I am also interested in seeing where Windows gaming is going to end up as a number of people have pointed out that future games may indeed require more than a mere four gigs of RAM.

Is 64 bit Linux ready for your home? To best answer that would require a close examination of what you use your PC for I suppose. For Windows users, I would say here soon gaming and video editing will yield favorable conditions. For Linux users, I would say anyone looking to get more out of their Intel dual-core or AMD 64 bit systems would benefit. Am I nuts? Hit the comments and set me straight.

Vista 64-Bit Gaining Steam

Over at the Windows Vista Team Blog, seems that their statistics are showing that Vista 64 bit is gaining users. According to Chris Flores, Microsoft has noticed an increase in 64 bit machines connecting to Windows update. In fact the number of machines using 64 bit has tripled in the US during the past 3 months. On the blog it also states:

64-bit PCs running 64-bit editions of Windows Vista typically have 4GB of memory or more. Compared to 32-bit systems, which top out at around 3GB of memory, 64-bit PCs can offer added responsiveness when running a lot of applications at the same time and have the potential for greater performance and new experiences as next-generations applications are written to take advantage of this new platform.

What started out as a gradual (some would say “glacial”) movement toward 64-bit PCs, driven primarily by technology enthusiasts, seems to have turned into a swift transition, likely fueled by the falling cost of memory and consumers’ desire to get the most out of their PCs.

This change begs a few questions:

Is the 64 bit market ready to go mainstream?

Will consumers realize the benefits from larger chips and 4GB or more of memory?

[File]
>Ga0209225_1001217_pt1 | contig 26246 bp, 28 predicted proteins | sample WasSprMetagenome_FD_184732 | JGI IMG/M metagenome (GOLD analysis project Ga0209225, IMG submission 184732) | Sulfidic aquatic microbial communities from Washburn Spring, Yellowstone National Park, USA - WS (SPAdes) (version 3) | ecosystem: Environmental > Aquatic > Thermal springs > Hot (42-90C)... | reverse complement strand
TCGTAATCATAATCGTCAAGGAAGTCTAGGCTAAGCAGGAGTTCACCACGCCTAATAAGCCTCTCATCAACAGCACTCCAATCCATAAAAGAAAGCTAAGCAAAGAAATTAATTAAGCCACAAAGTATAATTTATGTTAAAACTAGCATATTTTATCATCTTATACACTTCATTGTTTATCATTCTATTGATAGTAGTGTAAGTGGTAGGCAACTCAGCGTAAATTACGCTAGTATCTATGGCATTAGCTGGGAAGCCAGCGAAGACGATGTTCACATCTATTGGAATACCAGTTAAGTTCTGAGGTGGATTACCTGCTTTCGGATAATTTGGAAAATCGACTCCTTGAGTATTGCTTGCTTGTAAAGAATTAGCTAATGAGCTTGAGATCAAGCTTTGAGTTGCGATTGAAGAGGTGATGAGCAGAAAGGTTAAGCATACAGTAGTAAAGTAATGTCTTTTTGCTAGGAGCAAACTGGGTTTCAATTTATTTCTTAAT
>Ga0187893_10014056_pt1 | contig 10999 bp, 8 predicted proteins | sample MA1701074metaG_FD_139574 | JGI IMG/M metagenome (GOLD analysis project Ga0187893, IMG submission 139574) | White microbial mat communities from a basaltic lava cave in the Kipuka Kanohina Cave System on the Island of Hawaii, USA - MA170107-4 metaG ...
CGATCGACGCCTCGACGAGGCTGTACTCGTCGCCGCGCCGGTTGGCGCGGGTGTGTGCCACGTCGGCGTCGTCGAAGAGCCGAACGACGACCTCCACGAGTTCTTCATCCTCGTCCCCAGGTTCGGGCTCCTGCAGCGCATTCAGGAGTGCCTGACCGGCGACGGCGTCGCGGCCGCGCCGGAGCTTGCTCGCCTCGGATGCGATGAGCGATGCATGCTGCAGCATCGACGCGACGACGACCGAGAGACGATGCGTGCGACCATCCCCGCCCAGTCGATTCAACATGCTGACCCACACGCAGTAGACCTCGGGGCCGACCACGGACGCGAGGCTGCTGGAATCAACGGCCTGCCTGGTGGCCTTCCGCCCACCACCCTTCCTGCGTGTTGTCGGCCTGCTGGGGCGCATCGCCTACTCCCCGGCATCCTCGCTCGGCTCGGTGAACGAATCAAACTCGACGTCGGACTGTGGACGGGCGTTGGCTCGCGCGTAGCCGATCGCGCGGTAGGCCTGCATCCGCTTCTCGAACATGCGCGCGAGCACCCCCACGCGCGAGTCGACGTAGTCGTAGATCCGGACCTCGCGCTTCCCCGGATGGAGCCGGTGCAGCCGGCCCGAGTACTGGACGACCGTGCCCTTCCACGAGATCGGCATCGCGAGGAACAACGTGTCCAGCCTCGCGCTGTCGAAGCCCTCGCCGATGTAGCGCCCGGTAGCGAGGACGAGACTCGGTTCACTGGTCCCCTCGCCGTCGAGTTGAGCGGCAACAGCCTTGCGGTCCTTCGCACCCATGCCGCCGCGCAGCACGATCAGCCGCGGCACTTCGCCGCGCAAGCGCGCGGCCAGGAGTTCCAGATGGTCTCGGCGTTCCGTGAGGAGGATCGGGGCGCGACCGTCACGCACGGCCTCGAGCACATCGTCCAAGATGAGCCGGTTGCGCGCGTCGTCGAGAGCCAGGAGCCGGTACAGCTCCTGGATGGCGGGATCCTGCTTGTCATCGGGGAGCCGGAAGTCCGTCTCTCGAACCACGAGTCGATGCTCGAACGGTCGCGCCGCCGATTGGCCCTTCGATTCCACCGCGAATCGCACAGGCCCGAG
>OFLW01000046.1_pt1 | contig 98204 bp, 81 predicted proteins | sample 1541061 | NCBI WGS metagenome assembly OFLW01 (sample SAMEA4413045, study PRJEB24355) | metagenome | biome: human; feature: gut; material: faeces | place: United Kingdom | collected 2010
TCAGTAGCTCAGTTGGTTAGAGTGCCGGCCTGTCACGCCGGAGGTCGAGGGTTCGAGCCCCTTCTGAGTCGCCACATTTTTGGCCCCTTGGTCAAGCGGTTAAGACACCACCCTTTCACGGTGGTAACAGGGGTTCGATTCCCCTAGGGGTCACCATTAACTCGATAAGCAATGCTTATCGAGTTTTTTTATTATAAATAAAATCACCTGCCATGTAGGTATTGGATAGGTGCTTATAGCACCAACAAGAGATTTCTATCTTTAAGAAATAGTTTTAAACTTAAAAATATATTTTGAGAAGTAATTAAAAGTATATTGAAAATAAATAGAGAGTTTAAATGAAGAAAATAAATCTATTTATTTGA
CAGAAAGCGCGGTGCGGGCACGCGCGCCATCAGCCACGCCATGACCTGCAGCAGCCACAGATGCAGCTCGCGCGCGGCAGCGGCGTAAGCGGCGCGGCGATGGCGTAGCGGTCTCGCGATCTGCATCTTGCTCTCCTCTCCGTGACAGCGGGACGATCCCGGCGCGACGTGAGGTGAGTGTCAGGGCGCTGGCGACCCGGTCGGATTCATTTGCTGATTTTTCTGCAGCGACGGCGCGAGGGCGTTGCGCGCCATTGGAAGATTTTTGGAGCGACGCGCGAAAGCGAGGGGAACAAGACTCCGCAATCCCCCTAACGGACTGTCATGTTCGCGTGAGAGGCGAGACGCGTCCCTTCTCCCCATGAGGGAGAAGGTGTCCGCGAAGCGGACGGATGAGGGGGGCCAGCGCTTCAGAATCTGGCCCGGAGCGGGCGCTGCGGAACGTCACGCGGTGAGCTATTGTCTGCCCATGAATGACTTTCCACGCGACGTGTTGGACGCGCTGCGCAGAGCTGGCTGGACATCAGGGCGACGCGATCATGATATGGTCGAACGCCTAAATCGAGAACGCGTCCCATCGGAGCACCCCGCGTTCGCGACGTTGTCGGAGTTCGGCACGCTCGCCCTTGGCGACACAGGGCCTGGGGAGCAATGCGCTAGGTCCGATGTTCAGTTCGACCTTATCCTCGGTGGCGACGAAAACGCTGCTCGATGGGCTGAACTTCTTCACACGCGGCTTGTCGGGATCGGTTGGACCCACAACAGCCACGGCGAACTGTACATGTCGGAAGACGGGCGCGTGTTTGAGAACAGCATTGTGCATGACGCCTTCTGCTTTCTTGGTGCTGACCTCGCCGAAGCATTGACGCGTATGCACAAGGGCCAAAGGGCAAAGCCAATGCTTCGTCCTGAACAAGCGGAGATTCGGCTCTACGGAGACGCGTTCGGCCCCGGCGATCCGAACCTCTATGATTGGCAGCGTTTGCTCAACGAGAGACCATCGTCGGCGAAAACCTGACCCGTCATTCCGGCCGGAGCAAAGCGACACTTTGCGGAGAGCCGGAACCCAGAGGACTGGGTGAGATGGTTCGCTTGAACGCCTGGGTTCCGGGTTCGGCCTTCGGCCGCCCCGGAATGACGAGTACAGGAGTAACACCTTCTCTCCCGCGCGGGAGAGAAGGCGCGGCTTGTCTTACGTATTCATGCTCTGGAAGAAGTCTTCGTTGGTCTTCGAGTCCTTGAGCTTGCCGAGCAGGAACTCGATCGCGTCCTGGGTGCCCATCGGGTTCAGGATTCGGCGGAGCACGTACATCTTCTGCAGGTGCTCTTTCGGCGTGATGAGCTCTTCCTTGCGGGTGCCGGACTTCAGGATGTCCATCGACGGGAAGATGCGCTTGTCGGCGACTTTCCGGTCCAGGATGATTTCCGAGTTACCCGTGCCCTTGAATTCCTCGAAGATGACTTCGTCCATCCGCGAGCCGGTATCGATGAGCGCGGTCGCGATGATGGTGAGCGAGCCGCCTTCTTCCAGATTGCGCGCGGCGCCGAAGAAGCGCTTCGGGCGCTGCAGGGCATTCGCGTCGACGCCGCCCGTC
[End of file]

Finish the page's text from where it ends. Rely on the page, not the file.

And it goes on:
The answer to both of these questions is yes – but a qualified yes.

Preconfigured 64-bit PCs obtained from retailers or PC manufacturers should work quite well.  This is in stark contrast to the experience of many technology enthusiasts who built their 64-bit PC from scratch and may have had to scour the Web looking for drivers.  So, unless you really love to tinker with your PC, we suggest you buy a pre-built 64-bit PC at retail or directly from a PC manufacturer.

The hardware requirements, more RAM, is higher than even for the 32 bit systems. This seems to indicate that 4G, maybe even more, is needed to run 64 bit applications. So how much RAM is enough for consumer systems?

What do you think? Is going 64 bit worth the added cost of more RAM?

Comments welcome.


5 Misunderstood Features Of Vista Yanked By Microsoft

In a now you see it, now you don’t, Microsoft pulled a Houdini when they yanked from their web site, 5 misunderstood features of Windows Vista. According to some sources UAC [User Account Control] has been a thorn in peoples side and along with a lack of software compatibility, has been one reason some businesses have not adopted Vista. There are other reasons that have added fuel to the fire of non adopters.

When you have millions of folks running around posting all over the internet, telling friends, family, whoever, that Vista sucks, that is hard for any company to overcome. Second you have Microsoft itself with Ballmer saying Vista is a work in progress. Who wants something that hasn’t been completed yet? Third is those PC vs Apple computers. If Apple wasn’t seeing an increase in sales, they wouldn’t still be running the ads. Have you noticed that there are no Vista commercials?

So since Microsoft has pulled the document that contained the 5 misunderstood features that Vista uses, we have no idea as to what they exactly were [UAC was one of them], or what the document said in its entirety. Oops! I did find this over at the Vista blog. The features were:

  • User Account Control (UAC)
  • Image Management
  • Display Driver Model
  • Windows Search
  • 64-bit architecture

But the link to the article to be downloaded is dead there as well. Oh well. We will just have to wait and see if it gets reposted again.

What do you think? Comments are welcome.

Vista blog site is here.

[tags]microsoft, vista, windows, uac, search, 64 bit, display driver, image management, features, document, internet, removed,  [/tags]

6 Core Chips Coming Soon – Should We Wait for 8 or More?

Intel has announced that a 6 core central processor unit will hit stores in mid-2008. Which begs one to ask…..should we wait for 8 cores or more?  I would. After all, you don’t want to buy a CPU that is going to be replaced with a higher core count in a month or two. Of course you could settle for AMD’s puny 3 core unit, for those who are on a limited budget.